· On TCU's final drive, Dalton hit WR Donald Massey on a streak for a 31-yard gain over Sanchez. I don't know what to say - the call appeared to be a cover 3 zone and Sanchez just let the WR run right by him. He has to be able to disrupt the WR route by cutting him off, with his back pressing on the WR, and staying over the top. This will allow him to see the ball and make a play. One play later, TCU punched it in for the go ahead touchdown. We are still having mental errors and blown assignments that need to be remedied. We must communicate and echo the call to each player so everyone is on the same page. Just like last week, the big plays generally happened because someone's man was uncovered and there was a miscommunication. I know in the past couple of years our squad hasn't been accustomed to having a lead in the fourth quarter, but once we get up, we need to keep that momentum going! While I was standing on the sideline with the game clock ticking away in the fourth, I was surprised to notice that the team was flat. They were standing on the field like deer looking into headlights. No one was yelling on the field trying to get the men motivated to stop TCU. They lost their spark and no one was scrambling to get it back. We have to be prepared mentally to fight the entire game. I remember playing UCLA at home in '95 when we let a 21-7 halftime lead slip away. During the game we lost our focus mentally once we went up, allowing UCLA's Karim Abdul-Jabbar (the former Sharman Shah) to gain 178 yards on 27 carries in the second half!. Our defense, which had held the Bruins to just 139 yards in the first half, gave up five TDs in UCLA's six second-half possessions. Coach Willingham came up with a saying that year called "60-Minute Men". This meant that we played the whole game, not just one half, but all 60 minutes. This is another mental error that the men will master with time.
Plain and simple, our tackling was not up to par this weekend. I hope you watched the game carefully. There were far too many open field tackles that were missed. Too many times our players were leaping, leaving their feet and making shoestring tackles. I hardly saw players hit and drive their feet through their opponents. I know players like to tackle by hitting the ball carriers' legs with a shoulder. This technique is actually reserved for tackling bigger players, not for every ball carrier. We were tackling with our hands out, grabbing for the man, not leading with our shoulders or chest. I have a simple system about tackling that we teach at my Academy called "The L.A.W.S. of Tackling". It means to stay Low, Attack the man, Wrap your arms, and Shoot your hips. USC game hero Austin Yancy could have done a better job of supporting the backside run against TCU. Yancy had a difficult time at this position and had problems tackling all game. Not trying to be hard on him, just observing. TCU took advantage of him at times. McNally and Yancy could have completed a couple of open field 2-on-1 tackles that would have been "jaw-dropping" hits. A "2 on 1 tackle" is when two defenders hit a ball carrier with their shoulders on opposite sides of the runner's body. I can't help to think of John Lynch and how aggressively that guy plays. You're talking about a player! I sure remember back in '92, during my senior year in high school at Montclair Prep, Lynch's senior year at Stanford, when the Cardinal played at Notre Dame. Lynch blew-up Bettis on the sideline and he fumbled the rock. We need more of that! I believe this team has playmakers in our secondary and I am excited to watch them mature under this coaching staff!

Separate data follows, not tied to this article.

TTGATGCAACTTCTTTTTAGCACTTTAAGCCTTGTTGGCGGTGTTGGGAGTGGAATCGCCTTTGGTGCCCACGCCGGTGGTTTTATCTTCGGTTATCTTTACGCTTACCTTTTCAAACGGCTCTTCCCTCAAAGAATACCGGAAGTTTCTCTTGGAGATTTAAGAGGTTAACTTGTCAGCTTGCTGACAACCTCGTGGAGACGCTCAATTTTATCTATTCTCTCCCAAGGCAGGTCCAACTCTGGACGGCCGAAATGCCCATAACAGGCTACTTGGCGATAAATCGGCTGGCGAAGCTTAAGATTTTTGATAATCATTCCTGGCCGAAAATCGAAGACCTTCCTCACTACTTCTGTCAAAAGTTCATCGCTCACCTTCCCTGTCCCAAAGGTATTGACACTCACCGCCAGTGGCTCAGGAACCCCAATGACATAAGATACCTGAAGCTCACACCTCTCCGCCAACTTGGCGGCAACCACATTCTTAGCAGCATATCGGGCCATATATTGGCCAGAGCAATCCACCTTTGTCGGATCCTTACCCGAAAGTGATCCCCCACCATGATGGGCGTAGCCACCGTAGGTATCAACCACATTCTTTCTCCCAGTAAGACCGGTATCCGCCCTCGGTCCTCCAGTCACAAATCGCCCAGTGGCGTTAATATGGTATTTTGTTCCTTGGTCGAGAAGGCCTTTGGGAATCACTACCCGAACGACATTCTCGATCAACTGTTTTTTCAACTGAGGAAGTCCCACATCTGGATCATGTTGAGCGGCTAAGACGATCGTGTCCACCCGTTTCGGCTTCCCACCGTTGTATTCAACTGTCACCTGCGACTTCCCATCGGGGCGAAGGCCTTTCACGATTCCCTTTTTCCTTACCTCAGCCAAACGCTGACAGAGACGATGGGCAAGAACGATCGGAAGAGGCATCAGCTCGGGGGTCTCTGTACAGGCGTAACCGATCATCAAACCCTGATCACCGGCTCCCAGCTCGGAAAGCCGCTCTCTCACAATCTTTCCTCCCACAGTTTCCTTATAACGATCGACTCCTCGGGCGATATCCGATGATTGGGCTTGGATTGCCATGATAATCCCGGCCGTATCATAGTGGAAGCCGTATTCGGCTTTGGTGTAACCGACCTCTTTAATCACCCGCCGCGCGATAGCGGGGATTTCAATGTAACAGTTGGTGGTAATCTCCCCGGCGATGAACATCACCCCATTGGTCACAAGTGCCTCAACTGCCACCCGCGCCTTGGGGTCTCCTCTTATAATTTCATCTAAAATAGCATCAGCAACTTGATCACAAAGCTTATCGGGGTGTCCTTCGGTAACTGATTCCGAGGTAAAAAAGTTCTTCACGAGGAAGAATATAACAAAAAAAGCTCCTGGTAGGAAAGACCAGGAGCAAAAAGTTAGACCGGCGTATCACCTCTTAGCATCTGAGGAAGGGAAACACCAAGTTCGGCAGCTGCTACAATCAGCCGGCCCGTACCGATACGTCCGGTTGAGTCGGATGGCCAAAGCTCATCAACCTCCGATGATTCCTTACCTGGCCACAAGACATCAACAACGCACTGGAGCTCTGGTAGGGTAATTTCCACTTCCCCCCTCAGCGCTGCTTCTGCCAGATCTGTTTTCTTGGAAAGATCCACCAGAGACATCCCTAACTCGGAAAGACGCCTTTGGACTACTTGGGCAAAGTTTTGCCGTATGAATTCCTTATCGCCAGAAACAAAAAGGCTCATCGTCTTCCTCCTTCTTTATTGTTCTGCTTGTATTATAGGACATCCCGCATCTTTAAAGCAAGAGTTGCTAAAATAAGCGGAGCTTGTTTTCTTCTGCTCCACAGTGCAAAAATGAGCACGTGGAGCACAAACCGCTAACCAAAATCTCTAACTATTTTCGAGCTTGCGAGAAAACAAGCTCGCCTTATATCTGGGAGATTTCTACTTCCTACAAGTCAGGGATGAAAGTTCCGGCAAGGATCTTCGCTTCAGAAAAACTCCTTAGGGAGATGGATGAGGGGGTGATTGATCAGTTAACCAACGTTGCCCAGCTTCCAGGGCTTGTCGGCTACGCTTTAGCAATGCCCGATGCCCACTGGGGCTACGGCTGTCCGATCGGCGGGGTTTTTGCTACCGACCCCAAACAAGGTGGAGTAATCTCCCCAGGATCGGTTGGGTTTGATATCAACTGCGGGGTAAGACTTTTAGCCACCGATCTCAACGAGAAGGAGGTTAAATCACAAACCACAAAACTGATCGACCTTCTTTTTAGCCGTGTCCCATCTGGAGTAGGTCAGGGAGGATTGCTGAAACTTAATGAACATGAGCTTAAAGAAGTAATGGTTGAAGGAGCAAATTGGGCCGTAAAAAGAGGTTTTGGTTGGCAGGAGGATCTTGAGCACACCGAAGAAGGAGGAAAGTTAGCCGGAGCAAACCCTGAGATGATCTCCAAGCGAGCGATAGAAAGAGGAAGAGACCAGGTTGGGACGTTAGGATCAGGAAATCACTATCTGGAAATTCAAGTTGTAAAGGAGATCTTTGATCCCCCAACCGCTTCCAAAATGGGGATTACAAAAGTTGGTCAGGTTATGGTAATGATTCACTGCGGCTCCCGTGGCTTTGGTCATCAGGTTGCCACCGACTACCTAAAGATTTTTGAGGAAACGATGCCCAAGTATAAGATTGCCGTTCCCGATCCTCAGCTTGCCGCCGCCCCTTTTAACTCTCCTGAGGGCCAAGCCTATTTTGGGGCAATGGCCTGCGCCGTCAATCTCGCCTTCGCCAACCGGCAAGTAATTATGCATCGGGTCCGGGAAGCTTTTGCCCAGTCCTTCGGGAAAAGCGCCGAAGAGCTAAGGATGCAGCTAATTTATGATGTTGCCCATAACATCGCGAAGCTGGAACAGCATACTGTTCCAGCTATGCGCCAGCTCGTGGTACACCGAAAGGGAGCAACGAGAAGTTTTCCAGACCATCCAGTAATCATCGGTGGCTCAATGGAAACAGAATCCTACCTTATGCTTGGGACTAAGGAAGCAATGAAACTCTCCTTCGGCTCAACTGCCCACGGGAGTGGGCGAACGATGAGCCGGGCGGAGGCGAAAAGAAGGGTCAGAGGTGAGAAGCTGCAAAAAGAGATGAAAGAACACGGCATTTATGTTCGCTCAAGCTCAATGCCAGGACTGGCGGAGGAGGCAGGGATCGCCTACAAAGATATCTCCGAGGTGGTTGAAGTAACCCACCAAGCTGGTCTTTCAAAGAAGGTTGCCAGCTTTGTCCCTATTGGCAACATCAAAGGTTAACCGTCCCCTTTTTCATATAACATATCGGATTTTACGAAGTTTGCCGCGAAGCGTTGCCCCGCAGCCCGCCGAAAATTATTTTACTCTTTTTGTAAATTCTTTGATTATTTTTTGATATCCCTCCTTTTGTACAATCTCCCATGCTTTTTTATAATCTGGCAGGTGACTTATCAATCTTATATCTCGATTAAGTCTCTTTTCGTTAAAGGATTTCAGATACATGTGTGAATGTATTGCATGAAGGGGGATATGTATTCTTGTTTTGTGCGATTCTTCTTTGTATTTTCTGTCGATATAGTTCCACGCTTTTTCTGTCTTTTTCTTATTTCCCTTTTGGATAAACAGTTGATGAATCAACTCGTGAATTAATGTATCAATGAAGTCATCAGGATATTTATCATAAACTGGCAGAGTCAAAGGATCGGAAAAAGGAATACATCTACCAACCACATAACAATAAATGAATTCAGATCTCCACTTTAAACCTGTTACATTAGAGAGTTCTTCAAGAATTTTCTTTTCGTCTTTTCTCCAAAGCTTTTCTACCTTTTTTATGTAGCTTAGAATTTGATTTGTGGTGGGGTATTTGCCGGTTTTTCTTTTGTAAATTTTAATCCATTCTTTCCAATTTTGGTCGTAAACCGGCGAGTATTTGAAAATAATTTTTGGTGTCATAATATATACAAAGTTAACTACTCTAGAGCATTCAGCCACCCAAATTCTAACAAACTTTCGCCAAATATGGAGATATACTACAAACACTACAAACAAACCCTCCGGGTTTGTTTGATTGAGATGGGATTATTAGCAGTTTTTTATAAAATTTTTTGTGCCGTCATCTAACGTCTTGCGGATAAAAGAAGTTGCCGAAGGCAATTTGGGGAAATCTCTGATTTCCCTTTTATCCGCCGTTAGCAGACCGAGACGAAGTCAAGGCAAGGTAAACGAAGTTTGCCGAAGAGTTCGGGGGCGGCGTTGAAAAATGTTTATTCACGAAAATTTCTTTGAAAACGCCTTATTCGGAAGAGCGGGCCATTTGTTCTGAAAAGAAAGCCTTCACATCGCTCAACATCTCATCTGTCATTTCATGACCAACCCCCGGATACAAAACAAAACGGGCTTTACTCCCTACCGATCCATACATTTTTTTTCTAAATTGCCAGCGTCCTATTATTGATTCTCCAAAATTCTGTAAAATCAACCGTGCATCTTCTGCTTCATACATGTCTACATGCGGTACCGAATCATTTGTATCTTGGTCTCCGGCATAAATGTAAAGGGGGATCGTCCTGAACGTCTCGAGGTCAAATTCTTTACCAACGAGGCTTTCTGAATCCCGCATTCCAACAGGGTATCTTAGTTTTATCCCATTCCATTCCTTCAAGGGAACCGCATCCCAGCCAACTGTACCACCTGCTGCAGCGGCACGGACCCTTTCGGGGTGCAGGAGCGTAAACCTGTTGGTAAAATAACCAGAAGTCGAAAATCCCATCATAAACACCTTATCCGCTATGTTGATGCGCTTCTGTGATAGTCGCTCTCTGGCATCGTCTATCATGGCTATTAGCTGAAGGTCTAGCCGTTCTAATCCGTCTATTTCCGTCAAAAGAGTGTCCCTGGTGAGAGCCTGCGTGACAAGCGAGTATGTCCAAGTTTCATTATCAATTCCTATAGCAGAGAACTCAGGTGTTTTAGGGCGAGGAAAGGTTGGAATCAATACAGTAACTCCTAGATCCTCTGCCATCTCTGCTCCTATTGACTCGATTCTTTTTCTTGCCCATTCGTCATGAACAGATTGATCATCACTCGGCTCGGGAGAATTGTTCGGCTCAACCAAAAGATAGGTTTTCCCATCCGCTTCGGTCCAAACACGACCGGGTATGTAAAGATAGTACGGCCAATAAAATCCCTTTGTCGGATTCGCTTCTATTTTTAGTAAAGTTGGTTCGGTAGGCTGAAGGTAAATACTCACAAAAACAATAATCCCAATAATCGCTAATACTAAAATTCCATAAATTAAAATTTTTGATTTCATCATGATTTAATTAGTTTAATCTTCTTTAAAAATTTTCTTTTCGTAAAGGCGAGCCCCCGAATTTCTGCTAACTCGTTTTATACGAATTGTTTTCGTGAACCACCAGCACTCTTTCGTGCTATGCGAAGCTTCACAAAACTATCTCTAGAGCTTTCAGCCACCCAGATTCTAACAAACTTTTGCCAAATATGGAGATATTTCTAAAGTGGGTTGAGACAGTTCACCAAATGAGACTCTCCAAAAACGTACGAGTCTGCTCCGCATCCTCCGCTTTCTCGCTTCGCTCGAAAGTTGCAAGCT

GO C-HOUSE! Beat the Cats!
About the Author: Eliel Swinton [LSJU '97], aka "Coach E", is the founder of Carpe Diem Sports Academy (www.cpdsportsacademy.com), a CA-based program designed to change our communities by empowering our youth and families with leadership and life skills, nutrition, and athletic training. The Cardinal's "Most Outstanding Freshman" in 1993, Swinton started at all four secondary positions that year and went on to start a total of 30 games for the Cardinal from 1993-96 including the 1995 Liberty Bowl and the 1996 Sun Bowl at strong safety. This earned him the All-Pac-10 Honorable Mention honor as a senior in 1996, when he served as one of the team's tri-captains along with Josh Madsen and Brad "Bad Boy" Badger. Swinton later went on to co-star in MTV's hit 1999 football movie Varsity Blues as RB Wendell Brown. Questions or suggestions? Email him at firstname.lastname@example.org